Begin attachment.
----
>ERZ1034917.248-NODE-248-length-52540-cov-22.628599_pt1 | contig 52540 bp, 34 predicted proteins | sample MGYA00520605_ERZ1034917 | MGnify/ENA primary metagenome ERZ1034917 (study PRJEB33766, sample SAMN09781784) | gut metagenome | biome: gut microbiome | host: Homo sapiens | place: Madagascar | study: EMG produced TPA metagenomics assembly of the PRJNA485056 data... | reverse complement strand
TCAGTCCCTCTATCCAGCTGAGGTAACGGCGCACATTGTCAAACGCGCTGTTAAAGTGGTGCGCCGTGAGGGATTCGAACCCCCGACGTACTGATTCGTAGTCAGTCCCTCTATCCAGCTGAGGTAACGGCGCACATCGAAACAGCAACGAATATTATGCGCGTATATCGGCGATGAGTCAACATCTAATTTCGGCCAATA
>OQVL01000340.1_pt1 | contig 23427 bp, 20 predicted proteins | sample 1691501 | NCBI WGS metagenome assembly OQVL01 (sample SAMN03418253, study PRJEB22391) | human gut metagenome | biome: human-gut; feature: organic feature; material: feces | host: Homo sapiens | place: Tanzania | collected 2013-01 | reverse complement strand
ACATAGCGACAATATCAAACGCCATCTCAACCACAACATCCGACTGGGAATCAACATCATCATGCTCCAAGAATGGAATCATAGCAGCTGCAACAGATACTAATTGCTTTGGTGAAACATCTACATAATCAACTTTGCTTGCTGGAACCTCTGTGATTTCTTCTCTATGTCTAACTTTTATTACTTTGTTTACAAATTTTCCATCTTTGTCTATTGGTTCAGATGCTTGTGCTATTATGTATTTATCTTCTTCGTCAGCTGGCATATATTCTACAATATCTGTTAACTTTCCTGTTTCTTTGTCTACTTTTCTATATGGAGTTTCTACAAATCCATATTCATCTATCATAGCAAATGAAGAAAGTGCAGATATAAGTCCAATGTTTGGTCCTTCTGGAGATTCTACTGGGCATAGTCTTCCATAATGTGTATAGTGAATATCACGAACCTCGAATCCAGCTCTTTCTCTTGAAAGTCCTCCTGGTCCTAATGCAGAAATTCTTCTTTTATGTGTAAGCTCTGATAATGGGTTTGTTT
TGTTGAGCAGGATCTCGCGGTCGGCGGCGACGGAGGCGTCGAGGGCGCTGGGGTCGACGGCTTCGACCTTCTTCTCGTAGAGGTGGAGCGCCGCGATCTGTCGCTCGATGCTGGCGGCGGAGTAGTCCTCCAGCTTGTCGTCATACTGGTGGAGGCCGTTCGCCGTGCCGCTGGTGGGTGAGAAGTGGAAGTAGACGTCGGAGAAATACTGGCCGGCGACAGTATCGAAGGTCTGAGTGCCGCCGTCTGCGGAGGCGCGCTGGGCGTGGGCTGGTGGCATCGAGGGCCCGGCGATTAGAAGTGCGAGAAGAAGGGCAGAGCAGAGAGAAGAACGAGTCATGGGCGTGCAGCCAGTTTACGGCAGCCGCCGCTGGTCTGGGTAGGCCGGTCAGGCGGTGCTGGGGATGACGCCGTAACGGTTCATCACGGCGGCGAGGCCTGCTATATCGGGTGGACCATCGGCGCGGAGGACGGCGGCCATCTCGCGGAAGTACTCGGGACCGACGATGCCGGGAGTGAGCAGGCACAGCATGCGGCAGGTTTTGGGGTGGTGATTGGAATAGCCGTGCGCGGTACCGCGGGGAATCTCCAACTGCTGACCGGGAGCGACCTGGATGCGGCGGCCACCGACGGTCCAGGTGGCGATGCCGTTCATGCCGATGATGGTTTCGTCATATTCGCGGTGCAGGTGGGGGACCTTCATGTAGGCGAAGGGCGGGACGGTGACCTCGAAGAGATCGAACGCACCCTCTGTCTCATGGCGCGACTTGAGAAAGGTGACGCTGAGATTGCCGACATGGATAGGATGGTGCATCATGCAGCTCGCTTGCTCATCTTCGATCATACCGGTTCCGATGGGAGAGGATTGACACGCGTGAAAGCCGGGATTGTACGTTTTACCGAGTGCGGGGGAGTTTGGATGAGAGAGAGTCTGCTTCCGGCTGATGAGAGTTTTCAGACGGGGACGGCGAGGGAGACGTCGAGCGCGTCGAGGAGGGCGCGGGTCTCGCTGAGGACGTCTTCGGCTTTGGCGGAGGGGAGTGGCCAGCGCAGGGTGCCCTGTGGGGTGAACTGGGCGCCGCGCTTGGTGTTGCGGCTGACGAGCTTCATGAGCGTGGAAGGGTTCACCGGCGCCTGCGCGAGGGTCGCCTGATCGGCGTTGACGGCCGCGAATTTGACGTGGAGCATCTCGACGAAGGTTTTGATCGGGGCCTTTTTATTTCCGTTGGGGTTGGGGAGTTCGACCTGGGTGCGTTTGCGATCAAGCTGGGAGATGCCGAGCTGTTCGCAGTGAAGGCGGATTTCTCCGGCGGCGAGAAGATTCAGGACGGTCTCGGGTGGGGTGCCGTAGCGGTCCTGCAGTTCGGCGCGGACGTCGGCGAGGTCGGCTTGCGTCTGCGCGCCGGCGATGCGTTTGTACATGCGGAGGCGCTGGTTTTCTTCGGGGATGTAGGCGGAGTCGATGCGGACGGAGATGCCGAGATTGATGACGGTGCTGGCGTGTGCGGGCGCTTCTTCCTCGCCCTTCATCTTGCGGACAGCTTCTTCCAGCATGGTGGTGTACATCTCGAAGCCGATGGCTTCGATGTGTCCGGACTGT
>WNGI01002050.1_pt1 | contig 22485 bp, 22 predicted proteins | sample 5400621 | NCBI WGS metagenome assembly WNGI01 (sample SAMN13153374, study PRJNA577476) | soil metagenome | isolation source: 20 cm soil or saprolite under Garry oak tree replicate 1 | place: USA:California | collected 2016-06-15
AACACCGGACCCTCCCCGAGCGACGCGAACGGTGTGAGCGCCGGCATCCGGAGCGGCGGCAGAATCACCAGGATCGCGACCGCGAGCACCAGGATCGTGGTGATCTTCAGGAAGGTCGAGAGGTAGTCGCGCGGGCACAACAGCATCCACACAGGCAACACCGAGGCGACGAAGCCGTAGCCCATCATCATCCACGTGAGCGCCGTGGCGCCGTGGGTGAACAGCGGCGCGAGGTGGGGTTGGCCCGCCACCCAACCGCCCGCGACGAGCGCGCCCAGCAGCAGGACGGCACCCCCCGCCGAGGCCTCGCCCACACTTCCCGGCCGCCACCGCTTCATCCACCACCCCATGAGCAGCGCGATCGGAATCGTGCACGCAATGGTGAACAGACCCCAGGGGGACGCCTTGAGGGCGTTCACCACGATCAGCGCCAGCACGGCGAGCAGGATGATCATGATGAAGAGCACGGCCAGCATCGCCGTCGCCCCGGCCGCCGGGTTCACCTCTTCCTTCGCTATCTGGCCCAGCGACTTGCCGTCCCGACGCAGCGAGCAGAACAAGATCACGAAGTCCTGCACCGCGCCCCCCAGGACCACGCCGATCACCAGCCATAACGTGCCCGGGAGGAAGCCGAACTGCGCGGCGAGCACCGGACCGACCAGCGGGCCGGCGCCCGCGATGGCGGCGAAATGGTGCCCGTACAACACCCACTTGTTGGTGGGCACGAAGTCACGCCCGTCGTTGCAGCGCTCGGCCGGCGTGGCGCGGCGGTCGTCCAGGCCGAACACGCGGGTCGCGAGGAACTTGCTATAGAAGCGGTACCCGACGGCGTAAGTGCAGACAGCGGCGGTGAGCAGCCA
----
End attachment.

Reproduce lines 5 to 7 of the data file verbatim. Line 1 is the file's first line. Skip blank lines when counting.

TGTTGAGCAGGATCTCGCGGTCGGCGGCGACGGAGGCGTCGAGGGCGCTGGGGTCGACGGCTTCGACCTTCTTCTCGTAGAGGTGGAGCGCCGCGATCTGTCGCTCGATGCTGGCGGCGGAGTAGTCCTCCAGCTTGTCGTCATACTGGTGGAGGCCGTTCGCCGTGCCGCTGGTGGGTGAGAAGTGGAAGTAGACGTCGGAGAAATACTGGCCGGCGACAGTATCGAAGGTCTGAGTGCCGCCGTCTGCGGAGGCGCGCTGGGCGTGGGCTGGTGGCATCGAGGGCCCGGCGATTAGAAGTGCGAGAAGAAGGGCAGAGCAGAGAGAAGAACGAGTCATGGGCGTGCAGCCAGTTTACGGCAGCCGCCGCTGGTCTGGGTAGGCCGGTCAGGCGGTGCTGGGGATGACGCCGTAACGGTTCATCACGGCGGCGAGGCCTGCTATATCGGGTGGACCATCGGCGCGGAGGACGGCGGCCATCTCGCGGAAGTACTCGGGACCGACGATGCCGGGAGTGAGCAGGCACAGCATGCGGCAGGTTTTGGGGTGGTGATTGGAATAGCCGTGCGCGGTACCGCGGGGAATCTCCAACTGCTGACCGGGAGCGACCTGGATGCGGCGGCCACCGACGGTCCAGGTGGCGATGCCGTTCATGCCGATGATGGTTTCGTCATATTCGCGGTGCAGGTGGGGGACCTTCATGTAGGCGAAGGGCGGGACGGTGACCTCGAAGAGATCGAACGCACCCTCTGTCTCATGGCGCGACTTGAGAAAGGTGACGCTGAGATTGCCGACATGGATAGGATGGTGCATCATGCAGCTCGCTTGCTCATCTTCGATCATACCGGTTCCGATGGGAGAGGATTGACACGCGTGAAAGCCGGGATTGTACGTTTTACCGAGTGCGGGGGAGTTTGGATGAGAGAGAGTCTGCTTCCGGCTGATGAGAGTTTTCAGACGGGGACGGCGAGGGAGACGTCGAGCGCGTCGAGGAGGGCGCGGGTCTCGCTGAGGACGTCTTCGGCTTTGGCGGAGGGGAGTGGCCAGCGCAGGGTGCCCTGTGGGGTGAACTGGGCGCCGCGCTTGGTGTTGCGGCTGACGAGCTTCATGAGCGTGGAAGGGTTCACCGGCGCCTGCGCGAGGGTCGCCTGATCGGCGTTGACGGCCGCGAATTTGACGTGGAGCATCTCGACGAAGGTTTTGATCGGGGCCTTTTTATTTCCGTTGGGGTTGGGGAGTTCGACCTGGGTGCGTTTGCGATCAAGCTGGGAGATGCCGAGCTGTTCGCAGTGAAGGCGGATTTCTCCGGCGGCGAGAAGATTCAGGACGGTCTCGGGTGGGGTGCCGTAGCGGTCCTGCAGTTCGGCGCGGACGTCGGCGAGGTCGGCTTGCGTCTGCGCGCCGGCGATGCGTTTGTACATGCGGAGGCGCTGGTTTTCTTCGGGGATGTAGGCGGAGTCGATGCGGACGGAGATGCCGAGATTGATGACGGTGCTGGCGTGTGCGGGCGCTTCTTCCTCGCCCTTCATCTTGCGGACAGCTTCTTCCAGCATGGTGGTGTACATCTCGAAGCCGATGGCTTCGATGTGTCCGGACTGT
>WNGI01002050.1_pt1 | contig 22485 bp, 22 predicted proteins | sample 5400621 | NCBI WGS metagenome assembly WNGI01 (sample SAMN13153374, study PRJNA577476) | soil metagenome | isolation source: 20 cm soil or saprolite under Garry oak tree replicate 1 | place: USA:California | collected 2016-06-15
AACACCGGACCCTCCCCGAGCGACGCGAACGGTGTGAGCGCCGGCATCCGGAGCGGCGGCAGAATCACCAGGATCGCGACCGCGAGCACCAGGATCGTGGTGATCTTCAGGAAGGTCGAGAGGTAGTCGCGCGGGCACAACAGCATCCACACAGGCAACACCGAGGCGACGAAGCCGTAGCCCATCATCATCCACGTGAGCGCCGTGGCGCCGTGGGTGAACAGCGGCGCGAGGTGGGGTTGGCCCGCCACCCAACCGCCCGCGACGAGCGCGCCCAGCAGCAGGACGGCACCCCCCGCCGAGGCCTCGCCCACACTTCCCGGCCGCCACCGCTTCATCCACCACCCCATGAGCAGCGCGATCGGAATCGTGCACGCAATGGTGAACAGACCCCAGGGGGACGCCTTGAGGGCGTTCACCACGATCAGCGCCAGCACGGCGAGCAGGATGATCATGATGAAGAGCACGGCCAGCATCGCCGTCGCCCCGGCCGCCGGGTTCACCTCTTCCTTCGCTATCTGGCCCAGCGACTTGCCGTCCCGACGCAGCGAGCAGAACAAGATCACGAAGTCCTGCACCGCGCCCCCCAGGACCACGCCGATCACCAGCCATAACGTGCCCGGGAGGAAGCCGAACTGCGCGGCGAGCACCGGACCGACCAGCGGGCCGGCGCCCGCGATGGCGGCGAAATGGTGCCCGTACAACACCCACTTGTTGGTGGGCACGAAGTCACGCCCGTCGTTGCAGCGCTCGGCCGGCGTGGCGCGGCGGTCGTCCAGGCCGAACACGCGGGTCGCGAGGAACTTGCTATAGAAGCGGTACCCGACGGCGTAAGTGCAGACAGCGGCGGTGAGCAGCCA